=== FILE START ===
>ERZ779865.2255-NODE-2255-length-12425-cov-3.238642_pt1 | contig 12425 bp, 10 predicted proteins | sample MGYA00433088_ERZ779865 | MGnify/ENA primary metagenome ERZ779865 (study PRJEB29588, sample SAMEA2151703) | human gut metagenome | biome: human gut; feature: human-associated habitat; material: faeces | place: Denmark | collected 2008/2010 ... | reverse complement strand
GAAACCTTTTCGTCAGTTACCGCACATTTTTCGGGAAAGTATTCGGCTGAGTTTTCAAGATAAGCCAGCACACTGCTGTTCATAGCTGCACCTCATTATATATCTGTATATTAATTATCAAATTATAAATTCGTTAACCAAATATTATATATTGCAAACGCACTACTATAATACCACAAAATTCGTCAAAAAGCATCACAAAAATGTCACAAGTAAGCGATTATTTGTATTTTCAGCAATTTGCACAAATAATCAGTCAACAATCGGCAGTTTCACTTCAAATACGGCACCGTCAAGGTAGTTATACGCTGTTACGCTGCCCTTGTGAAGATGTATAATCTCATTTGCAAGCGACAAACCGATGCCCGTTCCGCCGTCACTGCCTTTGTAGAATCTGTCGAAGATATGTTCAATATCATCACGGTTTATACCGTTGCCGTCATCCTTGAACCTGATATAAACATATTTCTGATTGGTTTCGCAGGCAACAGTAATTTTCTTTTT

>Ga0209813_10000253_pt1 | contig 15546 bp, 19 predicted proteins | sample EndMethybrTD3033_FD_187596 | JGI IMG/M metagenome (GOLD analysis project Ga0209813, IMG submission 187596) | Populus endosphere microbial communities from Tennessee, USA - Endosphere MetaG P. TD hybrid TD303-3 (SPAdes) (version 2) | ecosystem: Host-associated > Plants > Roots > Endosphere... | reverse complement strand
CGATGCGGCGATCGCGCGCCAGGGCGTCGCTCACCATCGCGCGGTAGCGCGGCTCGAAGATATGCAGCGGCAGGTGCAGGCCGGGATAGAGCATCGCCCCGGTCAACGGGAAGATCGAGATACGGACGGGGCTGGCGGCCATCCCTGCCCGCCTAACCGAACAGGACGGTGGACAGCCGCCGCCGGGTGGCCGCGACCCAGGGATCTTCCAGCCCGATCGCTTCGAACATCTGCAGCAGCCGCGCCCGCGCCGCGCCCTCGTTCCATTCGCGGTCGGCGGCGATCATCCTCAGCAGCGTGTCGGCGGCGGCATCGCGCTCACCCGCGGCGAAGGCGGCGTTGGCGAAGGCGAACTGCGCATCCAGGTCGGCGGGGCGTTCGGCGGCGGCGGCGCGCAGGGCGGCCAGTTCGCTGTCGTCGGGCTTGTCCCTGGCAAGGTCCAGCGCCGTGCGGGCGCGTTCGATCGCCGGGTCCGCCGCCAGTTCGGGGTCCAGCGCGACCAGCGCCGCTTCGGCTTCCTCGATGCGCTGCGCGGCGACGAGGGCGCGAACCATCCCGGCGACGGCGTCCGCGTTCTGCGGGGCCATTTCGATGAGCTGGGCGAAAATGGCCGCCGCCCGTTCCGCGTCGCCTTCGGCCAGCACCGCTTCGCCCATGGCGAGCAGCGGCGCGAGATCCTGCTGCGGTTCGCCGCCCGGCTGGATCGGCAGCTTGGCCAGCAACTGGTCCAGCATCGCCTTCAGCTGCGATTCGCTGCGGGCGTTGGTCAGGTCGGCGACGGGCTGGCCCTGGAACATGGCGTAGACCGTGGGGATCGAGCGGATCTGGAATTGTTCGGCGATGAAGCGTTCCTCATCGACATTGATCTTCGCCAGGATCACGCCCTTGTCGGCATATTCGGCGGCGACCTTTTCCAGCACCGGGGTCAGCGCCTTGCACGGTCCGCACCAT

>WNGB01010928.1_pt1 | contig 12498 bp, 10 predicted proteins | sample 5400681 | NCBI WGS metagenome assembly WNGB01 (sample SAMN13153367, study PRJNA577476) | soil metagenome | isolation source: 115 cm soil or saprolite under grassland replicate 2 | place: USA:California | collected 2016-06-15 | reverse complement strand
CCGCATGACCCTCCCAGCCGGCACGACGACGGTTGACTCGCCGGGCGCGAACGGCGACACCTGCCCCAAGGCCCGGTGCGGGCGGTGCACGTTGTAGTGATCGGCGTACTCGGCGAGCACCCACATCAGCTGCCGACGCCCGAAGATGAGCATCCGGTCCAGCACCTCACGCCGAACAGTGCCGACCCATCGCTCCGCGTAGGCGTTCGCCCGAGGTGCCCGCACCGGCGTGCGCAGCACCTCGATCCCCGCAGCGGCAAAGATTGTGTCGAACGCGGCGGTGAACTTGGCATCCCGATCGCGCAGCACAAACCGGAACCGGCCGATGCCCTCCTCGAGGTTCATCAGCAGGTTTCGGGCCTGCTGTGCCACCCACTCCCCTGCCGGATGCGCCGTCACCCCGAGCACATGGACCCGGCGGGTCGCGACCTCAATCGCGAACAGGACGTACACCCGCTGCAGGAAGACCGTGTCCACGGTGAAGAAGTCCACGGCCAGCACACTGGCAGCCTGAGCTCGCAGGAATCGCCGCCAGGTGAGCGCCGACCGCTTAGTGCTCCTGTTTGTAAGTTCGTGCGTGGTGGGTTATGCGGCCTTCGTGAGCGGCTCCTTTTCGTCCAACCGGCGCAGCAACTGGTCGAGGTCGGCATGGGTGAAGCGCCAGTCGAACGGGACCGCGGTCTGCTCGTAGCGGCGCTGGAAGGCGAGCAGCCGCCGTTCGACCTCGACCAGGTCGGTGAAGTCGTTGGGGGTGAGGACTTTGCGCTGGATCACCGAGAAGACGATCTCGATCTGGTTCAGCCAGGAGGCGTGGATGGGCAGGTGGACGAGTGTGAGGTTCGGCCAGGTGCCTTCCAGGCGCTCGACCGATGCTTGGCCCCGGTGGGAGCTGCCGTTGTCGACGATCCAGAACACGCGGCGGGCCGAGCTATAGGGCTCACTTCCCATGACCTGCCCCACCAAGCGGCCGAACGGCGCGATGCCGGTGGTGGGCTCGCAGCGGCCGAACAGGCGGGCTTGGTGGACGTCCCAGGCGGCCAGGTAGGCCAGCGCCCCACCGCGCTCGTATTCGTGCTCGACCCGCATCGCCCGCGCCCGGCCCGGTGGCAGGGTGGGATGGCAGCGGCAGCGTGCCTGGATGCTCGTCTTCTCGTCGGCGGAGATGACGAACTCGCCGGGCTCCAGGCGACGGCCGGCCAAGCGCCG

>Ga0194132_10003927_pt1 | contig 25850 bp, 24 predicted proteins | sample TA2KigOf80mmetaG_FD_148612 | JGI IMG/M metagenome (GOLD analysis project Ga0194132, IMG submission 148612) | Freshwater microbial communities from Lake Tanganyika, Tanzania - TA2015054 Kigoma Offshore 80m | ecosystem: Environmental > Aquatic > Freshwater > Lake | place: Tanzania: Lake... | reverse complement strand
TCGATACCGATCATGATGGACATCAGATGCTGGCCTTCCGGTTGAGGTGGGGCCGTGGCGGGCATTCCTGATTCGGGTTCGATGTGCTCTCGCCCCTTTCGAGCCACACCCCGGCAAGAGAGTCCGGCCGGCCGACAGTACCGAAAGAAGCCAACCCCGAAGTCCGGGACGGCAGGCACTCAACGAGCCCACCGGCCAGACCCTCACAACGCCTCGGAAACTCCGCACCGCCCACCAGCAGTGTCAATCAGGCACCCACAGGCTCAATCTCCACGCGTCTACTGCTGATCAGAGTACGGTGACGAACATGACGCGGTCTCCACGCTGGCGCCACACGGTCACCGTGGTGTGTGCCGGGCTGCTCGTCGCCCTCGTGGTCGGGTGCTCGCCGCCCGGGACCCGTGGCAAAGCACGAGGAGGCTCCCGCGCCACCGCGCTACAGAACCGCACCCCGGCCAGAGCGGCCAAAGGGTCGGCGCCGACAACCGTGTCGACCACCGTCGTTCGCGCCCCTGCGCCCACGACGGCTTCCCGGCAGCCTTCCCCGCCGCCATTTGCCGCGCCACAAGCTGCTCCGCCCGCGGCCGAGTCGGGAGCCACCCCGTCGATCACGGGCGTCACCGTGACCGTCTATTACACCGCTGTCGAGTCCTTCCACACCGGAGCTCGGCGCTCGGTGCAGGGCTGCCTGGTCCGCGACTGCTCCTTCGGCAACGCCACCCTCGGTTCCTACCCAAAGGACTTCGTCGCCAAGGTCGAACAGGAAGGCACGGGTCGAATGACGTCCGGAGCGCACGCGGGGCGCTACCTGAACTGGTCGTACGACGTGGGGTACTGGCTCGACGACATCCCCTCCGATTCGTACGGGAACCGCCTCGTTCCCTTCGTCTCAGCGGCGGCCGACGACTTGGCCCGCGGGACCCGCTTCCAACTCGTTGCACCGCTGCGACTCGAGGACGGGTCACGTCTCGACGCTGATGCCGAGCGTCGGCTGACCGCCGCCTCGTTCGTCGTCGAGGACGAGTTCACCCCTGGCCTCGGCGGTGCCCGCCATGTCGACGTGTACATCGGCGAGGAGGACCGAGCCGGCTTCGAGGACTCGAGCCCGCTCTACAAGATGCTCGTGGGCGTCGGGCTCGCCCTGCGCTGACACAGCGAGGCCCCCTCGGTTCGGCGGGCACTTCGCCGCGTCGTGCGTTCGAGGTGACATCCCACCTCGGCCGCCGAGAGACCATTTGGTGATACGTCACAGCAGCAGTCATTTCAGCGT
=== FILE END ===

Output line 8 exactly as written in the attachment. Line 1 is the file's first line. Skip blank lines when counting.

TCGATACCGATCATGATGGACATCAGATGCTGGCCTTCCGGTTGAGGTGGGGCCGTGGCGGGCATTCCTGATTCGGGTTCGATGTGCTCTCGCCCCTTTCGAGCCACACCCCGGCAAGAGAGTCCGGCCGGCCGACAGTACCGAAAGAAGCCAACCCCGAAGTCCGGGACGGCAGGCACTCAACGAGCCCACCGGCCAGACCCTCACAACGCCTCGGAAACTCCGCACCGCCCACCAGCAGTGTCAATCAGGCACCCACAGGCTCAATCTCCACGCGTCTACTGCTGATCAGAGTACGGTGACGAACATGACGCGGTCTCCACGCTGGCGCCACACGGTCACCGTGGTGTGTGCCGGGCTGCTCGTCGCCCTCGTGGTCGGGTGCTCGCCGCCCGGGACCCGTGGCAAAGCACGAGGAGGCTCCCGCGCCACCGCGCTACAGAACCGCACCCCGGCCAGAGCGGCCAAAGGGTCGGCGCCGACAACCGTGTCGACCACCGTCGTTCGCGCCCCTGCGCCCACGACGGCTTCCCGGCAGCCTTCCCCGCCGCCATTTGCCGCGCCACAAGCTGCTCCGCCCGCGGCCGAGTCGGGAGCCACCCCGTCGATCACGGGCGTCACCGTGACCGTCTATTACACCGCTGTCGAGTCCTTCCACACCGGAGCTCGGCGCTCGGTGCAGGGCTGCCTGGTCCGCGACTGCTCCTTCGGCAACGCCACCCTCGGTTCCTACCCAAAGGACTTCGTCGCCAAGGTCGAACAGGAAGGCACGGGTCGAATGACGTCCGGAGCGCACGCGGGGCGCTACCTGAACTGGTCGTACGACGTGGGGTACTGGCTCGACGACATCCCCTCCGATTCGTACGGGAACCGCCTCGTTCCCTTCGTCTCAGCGGCGGCCGACGACTTGGCCCGCGGGACCCGCTTCCAACTCGTTGCACCGCTGCGACTCGAGGACGGGTCACGTCTCGACGCTGATGCCGAGCGTCGGCTGACCGCCGCCTCGTTCGTCGTCGAGGACGAGTTCACCCCTGGCCTCGGCGGTGCCCGCCATGTCGACGTGTACATCGGCGAGGAGGACCGAGCCGGCTTCGAGGACTCGAGCCCGCTCTACAAGATGCTCGTGGGCGTCGGGCTCGCCCTGCGCTGACACAGCGAGGCCCCCTCGGTTCGGCGGGCACTTCGCCGCGTCGTGCGTTCGAGGTGACATCCCACCTCGGCCGCCGAGAGACCATTTGGTGATACGTCACAGCAGCAGTCATTTCAGCGT